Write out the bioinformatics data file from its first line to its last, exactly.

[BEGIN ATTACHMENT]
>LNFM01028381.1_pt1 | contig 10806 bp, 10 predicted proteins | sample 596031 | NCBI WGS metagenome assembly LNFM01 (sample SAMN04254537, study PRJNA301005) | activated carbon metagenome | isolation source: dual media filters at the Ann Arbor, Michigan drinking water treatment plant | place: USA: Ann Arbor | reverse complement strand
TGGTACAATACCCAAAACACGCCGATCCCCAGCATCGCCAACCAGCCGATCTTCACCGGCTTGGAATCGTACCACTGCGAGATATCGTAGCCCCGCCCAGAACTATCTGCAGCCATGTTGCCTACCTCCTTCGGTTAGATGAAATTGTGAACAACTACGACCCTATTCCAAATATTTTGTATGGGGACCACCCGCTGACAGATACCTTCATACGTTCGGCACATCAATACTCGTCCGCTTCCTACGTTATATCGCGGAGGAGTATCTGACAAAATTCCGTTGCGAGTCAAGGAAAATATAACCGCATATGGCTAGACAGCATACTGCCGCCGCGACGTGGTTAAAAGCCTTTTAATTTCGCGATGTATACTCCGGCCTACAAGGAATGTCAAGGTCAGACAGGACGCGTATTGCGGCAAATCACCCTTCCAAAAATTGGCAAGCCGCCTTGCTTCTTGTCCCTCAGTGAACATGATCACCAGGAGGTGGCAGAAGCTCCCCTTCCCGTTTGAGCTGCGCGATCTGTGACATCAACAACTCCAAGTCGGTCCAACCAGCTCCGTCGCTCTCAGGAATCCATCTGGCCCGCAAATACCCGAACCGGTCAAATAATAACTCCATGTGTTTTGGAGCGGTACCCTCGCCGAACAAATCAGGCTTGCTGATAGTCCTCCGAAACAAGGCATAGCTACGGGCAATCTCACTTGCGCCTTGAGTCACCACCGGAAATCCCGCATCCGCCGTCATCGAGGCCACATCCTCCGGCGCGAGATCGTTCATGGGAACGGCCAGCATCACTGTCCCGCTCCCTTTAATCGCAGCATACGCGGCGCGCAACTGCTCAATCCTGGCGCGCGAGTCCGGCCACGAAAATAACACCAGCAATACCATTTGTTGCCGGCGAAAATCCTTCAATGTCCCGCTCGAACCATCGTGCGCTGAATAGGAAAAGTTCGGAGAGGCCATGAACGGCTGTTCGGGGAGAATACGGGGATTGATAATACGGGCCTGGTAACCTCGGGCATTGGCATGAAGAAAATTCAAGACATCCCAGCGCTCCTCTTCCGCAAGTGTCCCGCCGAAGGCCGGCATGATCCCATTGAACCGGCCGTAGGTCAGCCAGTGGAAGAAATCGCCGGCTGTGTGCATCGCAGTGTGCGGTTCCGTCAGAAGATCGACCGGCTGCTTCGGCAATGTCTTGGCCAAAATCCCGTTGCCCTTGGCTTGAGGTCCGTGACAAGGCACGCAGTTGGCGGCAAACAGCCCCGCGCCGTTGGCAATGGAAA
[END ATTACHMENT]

>LNFM01028381.1_pt1 | contig 10806 bp, 10 predicted proteins | sample 596031 | NCBI WGS metagenome assembly LNFM01 (sample SAMN04254537, study PRJNA301005) | activated carbon metagenome | isolation source: dual media filters at the Ann Arbor, Michigan drinking water treatment plant | place: USA: Ann Arbor | reverse complement strand
TGGTACAATACCCAAAACACGCCGATCCCCAGCATCGCCAACCAGCCGATCTTCACCGGCTTGGAATCGTACCACTGCGAGATATCGTAGCCCCGCCCAGAACTATCTGCAGCCATGTTGCCTACCTCCTTCGGTTAGATGAAATTGTGAACAACTACGACCCTATTCCAAATATTTTGTATGGGGACCACCCGCTGACAGATACCTTCATACGTTCGGCACATCAATACTCGTCCGCTTCCTACGTTATATCGCGGAGGAGTATCTGACAAAATTCCGTTGCGAGTCAAGGAAAATATAACCGCATATGGCTAGACAGCATACTGCCGCCGCGACGTGGTTAAAAGCCTTTTAATTTCGCGATGTATACTCCGGCCTACAAGGAATGTCAAGGTCAGACAGGACGCGTATTGCGGCAAATCACCCTTCCAAAAATTGGCAAGCCGCCTTGCTTCTTGTCCCTCAGTGAACATGATCACCAGGAGGTGGCAGAAGCTCCCCTTCCCGTTTGAGCTGCGCGATCTGTGACATCAACAACTCCAAGTCGGTCCAACCAGCTCCGTCGCTCTCAGGAATCCATCTGGCCCGCAAATACCCGAACCGGTCAAATAATAACTCCATGTGTTTTGGAGCGGTACCCTCGCCGAACAAATCAGGCTTGCTGATAGTCCTCCGAAACAAGGCATAGCTACGGGCAATCTCACTTGCGCCTTGAGTCACCACCGGAAATCCCGCATCCGCCGTCATCGAGGCCACATCCTCCGGCGCGAGATCGTTCATGGGAACGGCCAGCATCACTGTCCCGCTCCCTTTAATCGCAGCATACGCGGCGCGCAACTGCTCAATCCTGGCGCGCGAGTCCGGCCACGAAAATAACACCAGCAATACCATTTGTTGCCGGCGAAAATCCTTCAATGTCCCGCTCGAACCATCGTGCGCTGAATAGGAAAAGTTCGGAGAGGCCATGAACGGCTGTTCGGGGAGAATACGGGGATTGATAATACGGGCCTGGTAACCTCGGGCATTGGCATGAAGAAAATTCAAGACATCCCAGCGCTCCTCTTCCGCAAGTGTCCCGCCGAAGGCCGGCATGATCCCATTGAACCGGCCGTAGGTCAGCCAGTGGAAGAAATCGCCGGCTGTGTGCATCGCAGTGTGCGGTTCCGTCAGAAGATCGACCGGCTGCTTCGGCAATGTCTTGGCCAAAATCCCGTTGCCCTTGGCTTGAGGTCCGTGACAAGGCACGCAGTTGGCGGCAAACAGCCCCGCGCCGTTGGCAATGGAAA